Although a person may be a Buddhist himself, it is not necessary that his children must also Buddhists. We may, of course, promote and encourage our children to embrace Buddhism. However, we cannot force it upon them. Moreover, we should not object to their marriage just because their partners are from a different faith.

In this present age, everybody has the freedom to love and choose his or her own lifetime partner. Similarly, everyone has the freedom of choice of religion and faith. No religion can compel its followers (and their dependants) to only believe in that particular faith, and object to marriages outside that particular faith. I believe, as parents, with regards to their children’s marriages, the primary concerns are the relationship between the two parties and how to guide their children in deciding their lifetime partners. Religion and faith are secondary factors; it is their happiness after the marriage that matters most of all. It would be useful for parents to counsel their children about the code of family ethics, such as the role and responsibilities of a husband and wife, and how to be good parents themselves. If they do not know how to live harmoniously and fulfil their responsibilities as husband and wife, or to be good parents, even if both of them believe in Buddhism, the marriage may still not work out well. If, for instance, the choice partner believes in a different faith, as a parent, one may promote the teachings of Buddhism so that he or she finds it acceptable. It will, of course, be good to establish a household based on the principles of Buddhism. If, meanwhile that cannot be achieved, one should adopt the Buddhist teaching of loving-kindness, compassion and equality towards all beings, in relation to the son-in-law or daughter-in-law. It is a good thing for a couple to bear the same faith and share the same principles and values, with both cultivating together and becoming partners on the Bodhi-path. It would be even better if they were eventually reborn in the Buddha-land.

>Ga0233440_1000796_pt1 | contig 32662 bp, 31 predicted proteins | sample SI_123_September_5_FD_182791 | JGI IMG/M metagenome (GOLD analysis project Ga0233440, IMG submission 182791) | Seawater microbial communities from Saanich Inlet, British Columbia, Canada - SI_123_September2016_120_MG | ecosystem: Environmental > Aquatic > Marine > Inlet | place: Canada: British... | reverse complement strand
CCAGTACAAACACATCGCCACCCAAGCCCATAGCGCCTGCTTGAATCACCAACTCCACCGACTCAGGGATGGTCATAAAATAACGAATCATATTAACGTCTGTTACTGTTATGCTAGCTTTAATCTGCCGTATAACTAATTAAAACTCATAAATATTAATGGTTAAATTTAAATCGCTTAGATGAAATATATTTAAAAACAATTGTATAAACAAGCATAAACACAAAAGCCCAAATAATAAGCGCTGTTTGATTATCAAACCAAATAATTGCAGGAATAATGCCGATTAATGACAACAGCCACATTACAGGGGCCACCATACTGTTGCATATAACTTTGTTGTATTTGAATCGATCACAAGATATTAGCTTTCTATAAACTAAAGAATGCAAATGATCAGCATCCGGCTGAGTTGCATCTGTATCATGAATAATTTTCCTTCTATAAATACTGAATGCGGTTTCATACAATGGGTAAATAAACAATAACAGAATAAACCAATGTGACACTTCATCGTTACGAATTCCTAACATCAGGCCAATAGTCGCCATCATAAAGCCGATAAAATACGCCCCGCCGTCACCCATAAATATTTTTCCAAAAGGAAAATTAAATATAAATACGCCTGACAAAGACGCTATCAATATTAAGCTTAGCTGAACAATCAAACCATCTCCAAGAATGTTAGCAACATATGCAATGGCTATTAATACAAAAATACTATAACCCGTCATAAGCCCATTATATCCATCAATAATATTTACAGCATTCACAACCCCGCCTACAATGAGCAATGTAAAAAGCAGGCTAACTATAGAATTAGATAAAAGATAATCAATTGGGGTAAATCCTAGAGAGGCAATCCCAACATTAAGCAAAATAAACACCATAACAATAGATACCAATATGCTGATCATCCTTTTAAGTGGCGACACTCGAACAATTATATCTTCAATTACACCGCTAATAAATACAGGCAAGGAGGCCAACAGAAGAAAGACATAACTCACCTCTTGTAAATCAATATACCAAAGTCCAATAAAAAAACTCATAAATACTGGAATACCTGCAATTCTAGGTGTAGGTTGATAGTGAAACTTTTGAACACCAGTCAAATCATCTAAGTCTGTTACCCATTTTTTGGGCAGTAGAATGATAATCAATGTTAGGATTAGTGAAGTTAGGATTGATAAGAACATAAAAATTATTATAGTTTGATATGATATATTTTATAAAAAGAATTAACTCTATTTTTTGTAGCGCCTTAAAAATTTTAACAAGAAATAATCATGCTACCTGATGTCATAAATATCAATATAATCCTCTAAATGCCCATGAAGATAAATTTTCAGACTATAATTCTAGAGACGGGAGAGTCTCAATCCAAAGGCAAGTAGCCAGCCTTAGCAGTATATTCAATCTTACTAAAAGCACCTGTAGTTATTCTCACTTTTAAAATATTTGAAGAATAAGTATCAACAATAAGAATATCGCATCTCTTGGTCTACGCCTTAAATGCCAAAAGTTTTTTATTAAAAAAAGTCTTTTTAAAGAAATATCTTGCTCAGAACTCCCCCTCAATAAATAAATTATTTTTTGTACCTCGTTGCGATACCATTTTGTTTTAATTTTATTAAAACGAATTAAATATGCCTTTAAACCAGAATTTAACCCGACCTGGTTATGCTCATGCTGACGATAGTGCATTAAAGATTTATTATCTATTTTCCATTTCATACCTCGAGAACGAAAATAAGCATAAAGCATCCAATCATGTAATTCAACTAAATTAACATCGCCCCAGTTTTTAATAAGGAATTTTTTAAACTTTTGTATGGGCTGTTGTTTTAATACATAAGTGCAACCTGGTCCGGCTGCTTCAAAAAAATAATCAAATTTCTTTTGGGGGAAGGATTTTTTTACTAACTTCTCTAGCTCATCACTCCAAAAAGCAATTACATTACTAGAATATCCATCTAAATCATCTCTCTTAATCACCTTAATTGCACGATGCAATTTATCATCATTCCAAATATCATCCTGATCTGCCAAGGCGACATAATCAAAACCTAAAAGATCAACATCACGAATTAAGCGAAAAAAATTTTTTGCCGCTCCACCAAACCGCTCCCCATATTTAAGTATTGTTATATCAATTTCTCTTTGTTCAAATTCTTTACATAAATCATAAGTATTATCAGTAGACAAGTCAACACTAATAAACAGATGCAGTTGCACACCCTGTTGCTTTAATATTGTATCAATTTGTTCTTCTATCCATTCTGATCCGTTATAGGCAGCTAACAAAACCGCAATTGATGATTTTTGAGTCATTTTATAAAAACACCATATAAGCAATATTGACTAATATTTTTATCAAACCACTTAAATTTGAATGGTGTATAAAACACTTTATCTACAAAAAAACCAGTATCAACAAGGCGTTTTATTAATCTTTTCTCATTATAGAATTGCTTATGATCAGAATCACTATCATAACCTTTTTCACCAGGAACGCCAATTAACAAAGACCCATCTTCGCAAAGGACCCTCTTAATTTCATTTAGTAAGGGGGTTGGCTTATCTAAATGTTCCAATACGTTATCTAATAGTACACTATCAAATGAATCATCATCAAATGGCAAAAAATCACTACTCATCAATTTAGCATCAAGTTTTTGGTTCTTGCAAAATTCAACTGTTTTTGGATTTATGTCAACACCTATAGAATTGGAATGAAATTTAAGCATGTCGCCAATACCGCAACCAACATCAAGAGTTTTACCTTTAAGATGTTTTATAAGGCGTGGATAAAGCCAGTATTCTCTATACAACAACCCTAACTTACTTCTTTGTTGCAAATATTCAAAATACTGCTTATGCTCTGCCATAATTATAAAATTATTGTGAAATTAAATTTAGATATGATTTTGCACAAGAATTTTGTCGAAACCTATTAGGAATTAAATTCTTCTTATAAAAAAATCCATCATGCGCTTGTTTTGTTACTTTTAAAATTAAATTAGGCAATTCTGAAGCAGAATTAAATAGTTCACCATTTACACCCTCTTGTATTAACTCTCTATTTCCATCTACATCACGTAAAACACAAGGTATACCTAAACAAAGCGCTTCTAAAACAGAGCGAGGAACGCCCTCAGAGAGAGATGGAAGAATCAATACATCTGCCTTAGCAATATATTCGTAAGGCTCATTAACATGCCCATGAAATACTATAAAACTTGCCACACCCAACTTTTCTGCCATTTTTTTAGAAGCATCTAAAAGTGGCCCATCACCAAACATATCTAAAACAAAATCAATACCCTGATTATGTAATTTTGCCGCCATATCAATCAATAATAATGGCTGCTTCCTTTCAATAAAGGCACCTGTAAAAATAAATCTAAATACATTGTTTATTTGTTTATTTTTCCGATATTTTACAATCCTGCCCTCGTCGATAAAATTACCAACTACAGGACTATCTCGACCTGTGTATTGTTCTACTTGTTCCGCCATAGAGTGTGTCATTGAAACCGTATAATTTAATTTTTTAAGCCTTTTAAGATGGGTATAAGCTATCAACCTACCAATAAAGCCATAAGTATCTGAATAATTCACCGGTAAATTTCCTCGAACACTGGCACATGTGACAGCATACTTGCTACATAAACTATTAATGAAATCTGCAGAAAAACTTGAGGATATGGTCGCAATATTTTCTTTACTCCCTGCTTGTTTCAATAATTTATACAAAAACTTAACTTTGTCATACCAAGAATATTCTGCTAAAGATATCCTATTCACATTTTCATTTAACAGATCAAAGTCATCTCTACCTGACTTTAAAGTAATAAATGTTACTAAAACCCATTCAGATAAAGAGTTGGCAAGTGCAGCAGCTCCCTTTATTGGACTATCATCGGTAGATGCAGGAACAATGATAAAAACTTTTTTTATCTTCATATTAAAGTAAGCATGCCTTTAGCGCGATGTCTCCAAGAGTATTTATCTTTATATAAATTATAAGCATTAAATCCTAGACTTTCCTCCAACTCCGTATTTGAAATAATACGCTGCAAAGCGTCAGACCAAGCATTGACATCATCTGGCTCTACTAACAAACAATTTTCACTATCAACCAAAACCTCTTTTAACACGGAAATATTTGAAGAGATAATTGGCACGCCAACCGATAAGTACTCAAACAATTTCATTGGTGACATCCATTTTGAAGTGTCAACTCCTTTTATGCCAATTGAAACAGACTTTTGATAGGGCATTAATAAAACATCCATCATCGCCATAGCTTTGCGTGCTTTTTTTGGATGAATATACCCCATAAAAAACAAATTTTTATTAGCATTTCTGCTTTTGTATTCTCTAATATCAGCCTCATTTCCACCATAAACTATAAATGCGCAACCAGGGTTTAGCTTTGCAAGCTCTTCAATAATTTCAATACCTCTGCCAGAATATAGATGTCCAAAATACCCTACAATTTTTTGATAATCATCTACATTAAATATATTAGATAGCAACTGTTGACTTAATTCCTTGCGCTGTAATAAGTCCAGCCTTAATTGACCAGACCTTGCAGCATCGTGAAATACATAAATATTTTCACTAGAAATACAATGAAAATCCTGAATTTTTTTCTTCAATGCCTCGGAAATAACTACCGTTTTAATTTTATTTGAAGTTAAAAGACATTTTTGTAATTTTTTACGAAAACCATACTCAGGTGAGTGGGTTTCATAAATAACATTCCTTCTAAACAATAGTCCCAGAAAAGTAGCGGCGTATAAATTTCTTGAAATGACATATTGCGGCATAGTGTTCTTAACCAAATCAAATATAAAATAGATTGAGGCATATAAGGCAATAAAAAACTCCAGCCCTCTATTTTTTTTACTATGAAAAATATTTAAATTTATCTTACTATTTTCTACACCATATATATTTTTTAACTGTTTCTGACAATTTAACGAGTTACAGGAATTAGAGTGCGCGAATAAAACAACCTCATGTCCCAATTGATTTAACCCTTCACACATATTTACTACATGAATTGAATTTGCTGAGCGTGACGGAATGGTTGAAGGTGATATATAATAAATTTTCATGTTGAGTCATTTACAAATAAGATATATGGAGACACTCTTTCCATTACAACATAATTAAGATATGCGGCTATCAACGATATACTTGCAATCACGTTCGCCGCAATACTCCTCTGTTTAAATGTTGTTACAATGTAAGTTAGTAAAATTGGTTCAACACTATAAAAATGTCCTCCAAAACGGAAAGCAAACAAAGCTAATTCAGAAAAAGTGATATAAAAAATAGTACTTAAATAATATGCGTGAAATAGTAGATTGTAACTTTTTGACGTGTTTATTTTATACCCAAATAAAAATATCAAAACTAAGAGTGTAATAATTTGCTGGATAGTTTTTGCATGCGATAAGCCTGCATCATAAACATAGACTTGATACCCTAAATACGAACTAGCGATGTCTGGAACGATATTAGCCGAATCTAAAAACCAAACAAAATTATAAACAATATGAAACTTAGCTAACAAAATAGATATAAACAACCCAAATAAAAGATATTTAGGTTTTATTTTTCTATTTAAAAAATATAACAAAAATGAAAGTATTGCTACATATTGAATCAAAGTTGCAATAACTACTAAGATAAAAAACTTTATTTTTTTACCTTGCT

Perfect harmony amid differences

I have embraced Buddhism and taken refuge in the Three Treasures, but my husband still adopts the Taoist way of praying to Avalokitesvara Bodhisattva (Guan-yin Pu-sa), what should I do?